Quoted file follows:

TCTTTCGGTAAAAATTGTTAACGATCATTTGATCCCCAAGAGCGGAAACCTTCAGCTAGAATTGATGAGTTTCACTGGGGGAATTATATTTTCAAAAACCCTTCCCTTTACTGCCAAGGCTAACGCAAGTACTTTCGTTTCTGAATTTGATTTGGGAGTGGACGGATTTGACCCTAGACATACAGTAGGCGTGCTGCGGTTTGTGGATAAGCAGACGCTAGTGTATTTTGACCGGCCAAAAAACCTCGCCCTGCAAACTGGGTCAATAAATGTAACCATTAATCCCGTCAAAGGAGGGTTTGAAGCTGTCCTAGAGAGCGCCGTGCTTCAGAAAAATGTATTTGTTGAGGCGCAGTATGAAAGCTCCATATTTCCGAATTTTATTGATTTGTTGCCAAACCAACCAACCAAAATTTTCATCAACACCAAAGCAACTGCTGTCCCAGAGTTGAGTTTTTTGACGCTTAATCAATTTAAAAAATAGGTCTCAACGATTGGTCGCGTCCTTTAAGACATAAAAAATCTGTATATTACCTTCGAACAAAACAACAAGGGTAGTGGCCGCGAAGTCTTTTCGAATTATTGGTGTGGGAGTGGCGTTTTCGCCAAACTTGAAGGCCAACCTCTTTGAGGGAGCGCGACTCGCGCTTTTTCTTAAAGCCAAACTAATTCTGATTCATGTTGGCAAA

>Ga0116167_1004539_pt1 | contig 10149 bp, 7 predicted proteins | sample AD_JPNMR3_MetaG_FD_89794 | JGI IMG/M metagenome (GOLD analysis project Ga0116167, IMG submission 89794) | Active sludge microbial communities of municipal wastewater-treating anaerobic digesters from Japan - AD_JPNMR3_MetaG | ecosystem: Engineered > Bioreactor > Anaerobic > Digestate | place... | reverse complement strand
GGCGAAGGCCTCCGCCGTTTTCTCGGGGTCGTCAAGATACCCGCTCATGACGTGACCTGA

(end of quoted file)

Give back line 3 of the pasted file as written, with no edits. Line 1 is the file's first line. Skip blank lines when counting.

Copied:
GGCGAAGGCCTCCGCCGTTTTCTCGGGGTCGTCAAGATACCCGCTCATGACGTGACCTGA